Climate campaigners staged a demonstration in the highlands yesterday against a perceived lack of action on rising sea levels.
Members of Extinction Rebellion’s (XR) Inverness branch displayed a banner reading “G7, end economic growth or end the planet” in front of an oil rig in the Highlands village of Invergordon.
A separate sign saying “no future in fossil fuels” was also unfurled.
The rally was intended to draw attention to the threat of sea level rise to coastal communities in the Highlands.
Invergordon is home to the Cromarty Firth Port Authority, which supports oil and gas, subsea and renewables activities in the region.
In recent times, the region has acted as a storage site for unused rigs as the oil and gas downturn caused work to dry up.
The number of platforms sitting idly in the Cromarty Firth has previously led to complaints from nearby residents, with one local councillor describing it as an “oil rig graveyard”.
Elliot Blaauw, a pensioner from Alness, said: “I’m doing this for my grandchildren. If we don’t act now to stop global warming from pollution, we will all suffer. Young people should not have to pay for our mistakes.”
It is not the first time environmental activists have targeted the Cromarty Firth.
In 2019, five Greenpeace protestors boarded the TransOcean-owned vessel Paul B Loyd, which was berthed in the region ahead of sailing to BP’s Vorlich North Sea oilfield.
The protest in Invergordon was one of a number carried out by XR yesterday as part of its ‘Make the Wave’ campaign, which has been organised ahead of the 47th G7 Summit in Cornwall later this week.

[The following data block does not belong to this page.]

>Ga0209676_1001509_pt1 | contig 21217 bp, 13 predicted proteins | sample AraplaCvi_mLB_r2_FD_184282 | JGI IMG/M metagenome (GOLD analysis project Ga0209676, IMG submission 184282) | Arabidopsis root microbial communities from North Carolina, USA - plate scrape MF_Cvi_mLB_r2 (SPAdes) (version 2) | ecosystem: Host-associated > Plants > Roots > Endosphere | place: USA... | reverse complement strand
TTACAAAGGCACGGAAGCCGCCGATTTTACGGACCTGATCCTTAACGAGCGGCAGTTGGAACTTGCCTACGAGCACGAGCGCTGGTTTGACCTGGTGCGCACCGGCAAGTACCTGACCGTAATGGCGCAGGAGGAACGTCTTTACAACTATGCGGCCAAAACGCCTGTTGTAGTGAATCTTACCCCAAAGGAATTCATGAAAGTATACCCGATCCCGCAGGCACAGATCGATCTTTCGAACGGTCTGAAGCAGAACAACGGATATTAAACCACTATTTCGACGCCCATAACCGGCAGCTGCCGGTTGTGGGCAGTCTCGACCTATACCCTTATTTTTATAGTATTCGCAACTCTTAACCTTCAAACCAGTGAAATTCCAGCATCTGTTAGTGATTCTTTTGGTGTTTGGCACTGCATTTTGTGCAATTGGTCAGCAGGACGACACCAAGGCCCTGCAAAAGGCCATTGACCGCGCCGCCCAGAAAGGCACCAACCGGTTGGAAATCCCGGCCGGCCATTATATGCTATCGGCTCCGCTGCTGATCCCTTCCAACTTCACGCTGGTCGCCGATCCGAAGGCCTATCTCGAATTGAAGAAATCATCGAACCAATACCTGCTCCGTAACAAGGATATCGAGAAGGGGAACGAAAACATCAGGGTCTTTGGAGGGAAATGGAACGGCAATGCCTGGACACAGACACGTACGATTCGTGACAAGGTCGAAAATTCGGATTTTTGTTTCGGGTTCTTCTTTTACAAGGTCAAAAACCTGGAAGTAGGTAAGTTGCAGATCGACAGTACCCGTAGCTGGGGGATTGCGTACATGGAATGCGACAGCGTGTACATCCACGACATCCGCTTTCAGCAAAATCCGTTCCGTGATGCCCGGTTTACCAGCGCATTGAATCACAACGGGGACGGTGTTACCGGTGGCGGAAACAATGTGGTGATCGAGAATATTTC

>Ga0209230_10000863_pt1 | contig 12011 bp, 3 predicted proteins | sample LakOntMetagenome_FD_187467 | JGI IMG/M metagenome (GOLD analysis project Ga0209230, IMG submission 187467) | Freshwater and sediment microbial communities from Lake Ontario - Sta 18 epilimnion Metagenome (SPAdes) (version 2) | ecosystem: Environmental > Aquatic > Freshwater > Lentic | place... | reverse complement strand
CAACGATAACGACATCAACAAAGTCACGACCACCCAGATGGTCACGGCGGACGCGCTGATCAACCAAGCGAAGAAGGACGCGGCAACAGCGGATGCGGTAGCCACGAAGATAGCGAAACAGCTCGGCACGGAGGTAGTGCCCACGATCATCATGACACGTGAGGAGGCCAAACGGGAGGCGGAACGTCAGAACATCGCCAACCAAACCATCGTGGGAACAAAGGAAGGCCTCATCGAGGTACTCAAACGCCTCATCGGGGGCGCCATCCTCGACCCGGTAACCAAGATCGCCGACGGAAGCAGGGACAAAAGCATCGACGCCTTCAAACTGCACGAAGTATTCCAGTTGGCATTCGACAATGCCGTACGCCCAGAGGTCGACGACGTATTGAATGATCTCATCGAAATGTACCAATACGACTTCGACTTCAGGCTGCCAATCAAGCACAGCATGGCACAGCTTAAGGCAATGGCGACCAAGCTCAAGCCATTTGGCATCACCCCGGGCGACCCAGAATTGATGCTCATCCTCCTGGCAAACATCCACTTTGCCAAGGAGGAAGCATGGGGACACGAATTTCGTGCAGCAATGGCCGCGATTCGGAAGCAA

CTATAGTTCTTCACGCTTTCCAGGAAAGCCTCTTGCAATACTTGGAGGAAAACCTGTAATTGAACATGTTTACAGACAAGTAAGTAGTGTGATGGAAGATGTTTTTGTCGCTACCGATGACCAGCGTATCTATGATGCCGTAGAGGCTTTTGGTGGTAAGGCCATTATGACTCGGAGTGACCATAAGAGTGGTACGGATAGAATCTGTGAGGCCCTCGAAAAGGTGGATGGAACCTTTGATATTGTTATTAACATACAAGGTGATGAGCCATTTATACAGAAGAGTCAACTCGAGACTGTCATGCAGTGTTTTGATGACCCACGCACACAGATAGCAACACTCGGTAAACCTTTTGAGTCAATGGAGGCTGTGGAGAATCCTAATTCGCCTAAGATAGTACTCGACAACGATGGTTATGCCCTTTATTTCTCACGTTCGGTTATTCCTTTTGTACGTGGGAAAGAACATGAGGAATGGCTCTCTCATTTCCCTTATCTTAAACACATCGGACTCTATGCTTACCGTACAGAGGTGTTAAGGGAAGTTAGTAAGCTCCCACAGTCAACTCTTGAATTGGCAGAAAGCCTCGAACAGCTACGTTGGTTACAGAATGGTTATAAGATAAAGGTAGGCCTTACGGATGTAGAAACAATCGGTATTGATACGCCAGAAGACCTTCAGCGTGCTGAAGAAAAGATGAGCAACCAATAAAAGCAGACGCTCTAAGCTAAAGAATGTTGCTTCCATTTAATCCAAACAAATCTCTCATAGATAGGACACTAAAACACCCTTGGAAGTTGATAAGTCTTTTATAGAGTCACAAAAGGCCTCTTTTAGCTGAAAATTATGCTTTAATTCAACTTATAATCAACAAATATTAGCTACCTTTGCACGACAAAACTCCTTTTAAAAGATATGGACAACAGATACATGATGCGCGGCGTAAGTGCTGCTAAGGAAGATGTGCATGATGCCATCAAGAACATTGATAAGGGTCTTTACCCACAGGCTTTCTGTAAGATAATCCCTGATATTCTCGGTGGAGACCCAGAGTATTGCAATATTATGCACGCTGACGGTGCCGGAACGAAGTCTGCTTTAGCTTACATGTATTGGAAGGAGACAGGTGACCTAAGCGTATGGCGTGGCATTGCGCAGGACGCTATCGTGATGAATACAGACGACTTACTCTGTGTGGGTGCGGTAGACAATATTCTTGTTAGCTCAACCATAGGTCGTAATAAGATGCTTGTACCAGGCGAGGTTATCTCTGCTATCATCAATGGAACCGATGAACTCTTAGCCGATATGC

On the other side of the Moray Firth in Forres, activists dressed up in Edwardian period costumes and staged a tea party on Findhorn Beach.
As the tide came in the group were submerged, an intended lampoon on the “political class’s inaction on climate change”.
A group of rebels in hand-made Edwardian period costumes have dinner & drinks at a table on the beach. As they dine, the group are submerged by the rising tide, satirising the political class’s inaction on climate change.#g7wave #MakeTheWave
— Extinction Rebellion Scotland 🌍 (@ScotlandXr) June 7, 2021
Similar demonstrations were held in Glasgow, Dundee, Gairloch, and Edinburgh over the course of the day.
XR is planning to carry out stunts over the next two days up and down the UK.
Starting in Scotland and finishing in Cornwall, where world leaders will meet on June 11-13, the action is designed to resemble a wave running the length of the UK.
Kate MacLachlan, a mental health officer from Drumnadrochit, said: “Boris Johnson recently committed to a 78% reduction in greenhouse gas emissions by 2035 compared to 1990 levels.
“G7 presents an opportunity to explain exactly how the UK will achieve that target, and to seek similar commitments from the leaders of the world’s richest nations. Climate disasters, like Covid, respect no national boundaries, so support from the G7 to the Global South to reduce their emissions is also essential.”
Last week, protestors blockaded the entrance to Peterhead Power Station, previously branded Scotland’s worst air polluter.
They were calling out site operator SSE’s sponsorship of the COP26 climate conference, accusing the firm of “greenwashing”.